“[Martin] Scorsese didn’t make The Wolf of Wall Street because he loves Jordan Belfort and wants us to drool over his money and drugs and women. He made it because he loves making movies, and Belfort’s story is great movie material. At its best, which is often, The Wolf of Wall Street reminds you not just of the glories of movies, and the sometimes false splendor and inner tawdriness of life itself, but the glories of other arts as well. I’m hyperbolizing, I guess, but for me the best of Wolf is not some glossy men’s magazine orgy but an attempt (mostly successful, I think) at a true work of art — a work visually dense and full of lif, like a painting by a Brueghel or a Bosch, rocking and propulsive like a big beat classic by the Rolling Stones (or the Ronettes), crammed with humanity like a novel by Balzac or Dickens, literate and street-smart like a play or a screenplay by Ben Hecht and Charlie MacArthur, tough and snazzy and stylish as a classic gangster movie or film noir by Hawks, Curtiz or Walsh. It killed me.” — from Michael Wilmington‘s brilliant review/analysis on MCN, dated 1.22.
These DVD Beaver screen captures comparing the 2004 DVD to the forthcoming Criterion Bluray (2.18) of Alfred Hitchcock‘s Foreign Correspondent (’40) tell the tale. There’s a bit more information on the top and sides of the Bluray version — more facial exposure on the guy with the bowler hat on the left, a larger slice of a khaki raincoat on the right, greater exposure of the trolley car window on top. Plus the frame captures don’t indicate appalling levels of grain. This in itself is enough to put me in state of tumescence.
“I’m 31 now, and I’ve been through the worst of it. There’s nothing more that can be said about me, my movies or my collaborators that hasn’t already been said in a very negative, aggressive way. None of it hurts me anymore. I feel detached and liberated. I don’t even know Glenn Kenny. I know he’s someone out there who hates my movies. I don’t read what he writes or follow him on Twitter.” — ” — Happy Christmas director-writer Joe Swanberg in a chat with Fandor‘s Steven Erickson.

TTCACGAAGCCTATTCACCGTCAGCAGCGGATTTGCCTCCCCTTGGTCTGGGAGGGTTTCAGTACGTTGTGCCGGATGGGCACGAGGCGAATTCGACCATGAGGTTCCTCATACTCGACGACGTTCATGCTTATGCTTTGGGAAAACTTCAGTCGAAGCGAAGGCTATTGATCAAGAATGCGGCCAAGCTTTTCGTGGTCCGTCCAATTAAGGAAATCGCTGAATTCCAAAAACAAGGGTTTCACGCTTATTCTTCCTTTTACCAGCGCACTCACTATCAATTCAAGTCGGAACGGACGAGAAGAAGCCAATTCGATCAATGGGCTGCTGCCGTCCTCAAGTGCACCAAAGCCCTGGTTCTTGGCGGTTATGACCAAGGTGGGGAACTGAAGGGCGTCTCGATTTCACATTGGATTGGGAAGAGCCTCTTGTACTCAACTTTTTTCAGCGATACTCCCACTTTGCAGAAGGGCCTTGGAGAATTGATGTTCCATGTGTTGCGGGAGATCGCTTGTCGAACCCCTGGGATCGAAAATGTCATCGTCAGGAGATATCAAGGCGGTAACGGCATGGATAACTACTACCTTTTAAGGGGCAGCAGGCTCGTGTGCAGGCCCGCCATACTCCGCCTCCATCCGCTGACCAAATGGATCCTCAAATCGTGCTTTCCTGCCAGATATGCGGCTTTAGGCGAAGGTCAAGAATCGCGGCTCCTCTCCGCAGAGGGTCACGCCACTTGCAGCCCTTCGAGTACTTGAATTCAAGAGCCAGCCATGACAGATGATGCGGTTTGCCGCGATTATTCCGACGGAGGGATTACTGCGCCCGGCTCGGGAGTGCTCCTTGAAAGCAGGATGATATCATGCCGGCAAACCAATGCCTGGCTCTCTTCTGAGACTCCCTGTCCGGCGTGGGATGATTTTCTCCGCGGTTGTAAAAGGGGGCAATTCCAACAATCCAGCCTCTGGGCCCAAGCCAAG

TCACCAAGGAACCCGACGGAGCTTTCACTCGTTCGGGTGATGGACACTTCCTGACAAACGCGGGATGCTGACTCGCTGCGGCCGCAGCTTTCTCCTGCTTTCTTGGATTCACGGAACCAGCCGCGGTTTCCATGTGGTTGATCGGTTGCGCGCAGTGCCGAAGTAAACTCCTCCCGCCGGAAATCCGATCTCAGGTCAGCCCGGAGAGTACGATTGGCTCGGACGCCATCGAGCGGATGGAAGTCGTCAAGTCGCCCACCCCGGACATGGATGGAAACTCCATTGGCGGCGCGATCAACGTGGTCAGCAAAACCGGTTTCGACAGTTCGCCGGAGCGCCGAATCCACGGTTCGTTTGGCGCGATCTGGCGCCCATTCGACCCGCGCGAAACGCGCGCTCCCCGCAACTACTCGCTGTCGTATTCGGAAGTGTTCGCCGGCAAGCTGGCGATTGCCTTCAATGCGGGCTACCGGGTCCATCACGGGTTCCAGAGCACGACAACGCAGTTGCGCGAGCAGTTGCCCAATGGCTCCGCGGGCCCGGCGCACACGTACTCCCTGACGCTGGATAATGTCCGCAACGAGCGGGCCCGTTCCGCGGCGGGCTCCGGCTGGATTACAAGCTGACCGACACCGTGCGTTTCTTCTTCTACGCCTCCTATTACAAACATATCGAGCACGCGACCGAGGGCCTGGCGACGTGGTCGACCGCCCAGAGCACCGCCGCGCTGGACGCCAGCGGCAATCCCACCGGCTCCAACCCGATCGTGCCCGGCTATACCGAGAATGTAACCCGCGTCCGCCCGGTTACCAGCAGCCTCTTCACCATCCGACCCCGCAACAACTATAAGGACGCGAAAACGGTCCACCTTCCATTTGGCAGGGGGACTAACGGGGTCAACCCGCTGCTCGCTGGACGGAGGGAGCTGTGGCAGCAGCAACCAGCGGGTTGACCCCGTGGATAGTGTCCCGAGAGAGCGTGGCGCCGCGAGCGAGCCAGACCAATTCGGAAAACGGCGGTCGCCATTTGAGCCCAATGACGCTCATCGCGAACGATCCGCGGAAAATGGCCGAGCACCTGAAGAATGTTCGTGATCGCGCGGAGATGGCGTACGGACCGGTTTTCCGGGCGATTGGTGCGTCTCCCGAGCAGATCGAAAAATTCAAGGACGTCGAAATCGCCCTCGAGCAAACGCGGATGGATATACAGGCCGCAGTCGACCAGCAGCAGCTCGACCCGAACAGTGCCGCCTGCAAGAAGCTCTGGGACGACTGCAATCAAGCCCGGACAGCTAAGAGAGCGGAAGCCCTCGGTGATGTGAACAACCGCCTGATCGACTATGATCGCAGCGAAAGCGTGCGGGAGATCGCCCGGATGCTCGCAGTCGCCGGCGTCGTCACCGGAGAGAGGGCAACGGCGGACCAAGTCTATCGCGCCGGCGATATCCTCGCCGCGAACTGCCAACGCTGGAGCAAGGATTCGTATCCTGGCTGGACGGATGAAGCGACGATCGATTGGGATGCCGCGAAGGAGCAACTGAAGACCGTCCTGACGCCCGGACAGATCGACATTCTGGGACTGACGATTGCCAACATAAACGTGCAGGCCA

Via Rope of Silicon‘s Brad Brevet: “Richard Trammell is hopefully enjoying his new found Internet fame following his digital tinkering of David Fincher‘s Fight Club in which he scrubbed out Brad Pitt‘s Tyler Durden and today he’s keeping the theme alive as he set his sights on Stanley Kubrick‘s The Shining.”
I was handed some promotional baseball cards during Monday night’s dinner for Chapman and MacLain Way‘s The Battered Bastards of Baseball, “a wonderfully spirited documentary about a scrappy-ass, mid ’70s minor-league Portland baseball team called the Mavericks…that was owned and managed by character actor Bing Russell, the father of Kurt Russell.” One of the cards featured Russell, who was a designated Mavericks hitter and a kind of consulting co-manager. I asked him to autograph the card. I told Russell that I had attended and reported on a 1980 Manhattan press event for John Carpenter‘s Escape From New York, in which Russell played Snake Plissken. We all enjoyed a semi-drunken yacht party followed by a trip out to Liberty Island to watch Carpenter shoot a scene. Guess who one of the publicists was on behalf of the film? Indiewire’s Anne Thompson. “That was a really great time,” Russell said.
Allegedly “less procedural and more darkly comedic than other cop shows, Danny Boyle‘s Babylon (debuting in England on 2.9) is about (a) the “increasingly poor public image of a London police force led by a tight-lipped chief” (Jimmy Nesbitt), (b) an attempt at a p.r. makeover via the department’s new media liaison (Brit Marling), and (c) “a national firestorm triggered by the terrifying reports of a sniper on the loose.” Why isn’t this being shown at Sundance?